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How Ebola became a partisan issue

The CDC's suddenly-controversial director
The CDC's suddenly-controversial director
Jessica McGowan/Getty Images

Ebola seems about as far removed from partisan politics as you can imagine. It's a horrifying and incurable disease that has reached the United States for the first time. People are, naturally, alarmed. But there's no real pro or con argument to be had about Ebola, and Ebola has nothing to do with the main fault lines in American politics.

Nonetheless, we already have conservative pundit Jonathan Last speculating that the US government response is being driven by President Obama's alleged commitment to open borders ideology, while Ross Douthat plays sensible conservative by knocking this down. Chris Cillizza has even decided that the disease "is 2014's October surprise."

There's something to this: even really and truly non-political issues have political consequences.

A 2012 paper by Larry Bartels and Christopher Achen details a phenomenon they label "Blind Retrospection," and offers a deep dive into the political consequences of a wave of shark attacks that happened on the Jersey Shore in the summer of 1916. Looking at Woodrow Wilson's 1916 re-election bid, Bartels and Achen show that Wilson's vote fell by about 10 percentage point in shark-afflicted communities relative to where it otherwise would have been. This is a huge impact — it's larger, for instance, than the gap between Michael Dukakis' performance in 1988 and Obama's landslide win twenty years later.

Andrew Healy, Neil Malhorta, and Cecilia Hyunjung Mo showed in a 2010 paper that college football performance also affects voting behavior. Specifically, a win by the local team "causes the incumbent to receive an additional 1.61 percentage points of the vote in Senate, gubernatorial, and presidential elections." And the magnitude of the effect gets larger magnitude as the local team gets more popular — suggesting the result is unlikely to be mere coincidence. They also discovered that unexpected wins in the 2009 NCAA basketball tournament were associated with localized upsurges in presidential approval.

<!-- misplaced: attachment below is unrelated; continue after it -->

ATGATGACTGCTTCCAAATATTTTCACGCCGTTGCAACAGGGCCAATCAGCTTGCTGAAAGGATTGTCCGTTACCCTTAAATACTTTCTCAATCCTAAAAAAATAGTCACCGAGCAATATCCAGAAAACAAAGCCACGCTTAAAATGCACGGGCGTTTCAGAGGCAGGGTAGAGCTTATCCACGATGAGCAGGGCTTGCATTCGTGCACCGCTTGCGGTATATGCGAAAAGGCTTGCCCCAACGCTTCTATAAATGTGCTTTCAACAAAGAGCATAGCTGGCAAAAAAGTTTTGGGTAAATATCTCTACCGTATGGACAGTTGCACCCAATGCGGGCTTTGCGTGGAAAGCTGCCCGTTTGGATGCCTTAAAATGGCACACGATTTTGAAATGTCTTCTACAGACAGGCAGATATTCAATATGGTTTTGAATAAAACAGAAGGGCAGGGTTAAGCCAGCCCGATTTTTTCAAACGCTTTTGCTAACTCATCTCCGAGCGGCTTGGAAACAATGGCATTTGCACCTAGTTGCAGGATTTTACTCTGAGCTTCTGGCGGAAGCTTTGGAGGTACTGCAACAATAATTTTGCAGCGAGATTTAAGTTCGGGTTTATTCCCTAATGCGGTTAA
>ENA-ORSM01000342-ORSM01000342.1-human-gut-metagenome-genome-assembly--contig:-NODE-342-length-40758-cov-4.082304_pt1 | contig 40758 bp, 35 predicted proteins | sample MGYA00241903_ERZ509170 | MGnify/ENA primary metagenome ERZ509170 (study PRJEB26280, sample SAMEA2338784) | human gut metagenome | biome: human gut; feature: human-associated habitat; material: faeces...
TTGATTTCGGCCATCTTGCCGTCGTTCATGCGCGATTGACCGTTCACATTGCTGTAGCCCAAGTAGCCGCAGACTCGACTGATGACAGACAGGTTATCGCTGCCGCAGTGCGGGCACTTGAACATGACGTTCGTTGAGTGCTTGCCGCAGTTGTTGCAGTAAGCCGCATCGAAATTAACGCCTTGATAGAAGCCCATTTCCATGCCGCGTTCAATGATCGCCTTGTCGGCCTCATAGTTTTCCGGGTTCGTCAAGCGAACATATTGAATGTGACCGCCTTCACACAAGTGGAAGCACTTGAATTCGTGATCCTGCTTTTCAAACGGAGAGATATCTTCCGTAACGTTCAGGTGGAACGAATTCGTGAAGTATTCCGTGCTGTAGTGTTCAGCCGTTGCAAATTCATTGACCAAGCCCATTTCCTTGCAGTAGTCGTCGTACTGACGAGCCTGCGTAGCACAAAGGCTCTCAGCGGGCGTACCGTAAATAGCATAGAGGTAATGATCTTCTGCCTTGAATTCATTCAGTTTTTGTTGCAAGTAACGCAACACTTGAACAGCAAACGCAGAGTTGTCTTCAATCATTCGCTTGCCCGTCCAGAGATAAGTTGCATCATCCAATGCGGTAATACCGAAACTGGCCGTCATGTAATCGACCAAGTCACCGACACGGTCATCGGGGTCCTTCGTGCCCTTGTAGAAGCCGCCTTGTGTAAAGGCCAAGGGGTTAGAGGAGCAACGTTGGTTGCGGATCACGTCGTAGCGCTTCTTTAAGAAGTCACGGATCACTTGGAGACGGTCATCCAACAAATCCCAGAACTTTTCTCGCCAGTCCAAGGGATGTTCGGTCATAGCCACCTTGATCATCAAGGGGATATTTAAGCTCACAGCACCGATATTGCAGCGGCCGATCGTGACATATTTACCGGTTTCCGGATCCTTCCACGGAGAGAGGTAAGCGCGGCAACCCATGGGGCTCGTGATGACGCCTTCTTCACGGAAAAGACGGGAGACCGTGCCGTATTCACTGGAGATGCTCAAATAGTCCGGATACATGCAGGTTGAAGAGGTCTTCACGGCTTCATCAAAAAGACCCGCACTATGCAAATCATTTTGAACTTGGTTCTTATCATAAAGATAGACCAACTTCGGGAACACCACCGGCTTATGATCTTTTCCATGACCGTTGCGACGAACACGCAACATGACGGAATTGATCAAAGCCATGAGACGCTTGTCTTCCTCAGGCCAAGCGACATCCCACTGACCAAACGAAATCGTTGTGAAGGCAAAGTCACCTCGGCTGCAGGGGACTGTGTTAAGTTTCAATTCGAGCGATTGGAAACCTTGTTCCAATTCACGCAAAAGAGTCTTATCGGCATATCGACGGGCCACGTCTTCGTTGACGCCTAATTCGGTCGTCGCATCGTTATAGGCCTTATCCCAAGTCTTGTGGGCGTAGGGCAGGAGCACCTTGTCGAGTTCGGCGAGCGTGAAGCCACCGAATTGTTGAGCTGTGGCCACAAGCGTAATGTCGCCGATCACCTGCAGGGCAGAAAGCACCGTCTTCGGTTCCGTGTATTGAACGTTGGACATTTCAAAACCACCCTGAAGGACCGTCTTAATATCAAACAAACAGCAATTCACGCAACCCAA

It's not just that politics makes us stupid. Sometimes stupid judgments change our politics — we have the tendency to treat all bad events as reflecting poorly on whoever happens to be in power.

Viewed in this context, the emergence of Ebola as a partisan issue becomes less surprising. Hemorrhagic fevers may have nothing to do with American politics as conventionally construed, but unlike college football games, they do have a clear relationship to the legitimate functions of government.

Ebola is just political enough to serve as a perfect storm of derp — it is frightening and it is bad and it is souring views of the incumbent and people who want to use it to justify their ideological preconceptions will find a way. Brendan Nyhan notes that while Republicans are much more skeptical than Democrats that the federal government is adequately prepared for Ebola, the partisan valence was reversed back in 2006 when George W Bush was in office.

Last doesn't like Obama and he doesn't like Ebola, so he's decided — contrary to evidence and expert opinion — that travel bans would be a good idea. And since Last doesn't like Obama's immigration policy, he's decided that Obama's opposition to a travel ban stems from his misguided ideas about immigration. Had Obama implemented a travel ban, Last would still dislike Obama and perhaps slam the president for ignoring expert advice.

Were a Republican in the White House, liberals would be slamming him for the lack of a travel ban. Why can't president Romney see the obvious? Is he that in hock to free trade ideology? So deeply wedded to the financial interests of the airline industry? Something about oil? (It's always really about oil). In the real world, not everything is about politics. But in our minds, it is — whether it's a virus or a shark attack or a March Madness upset.

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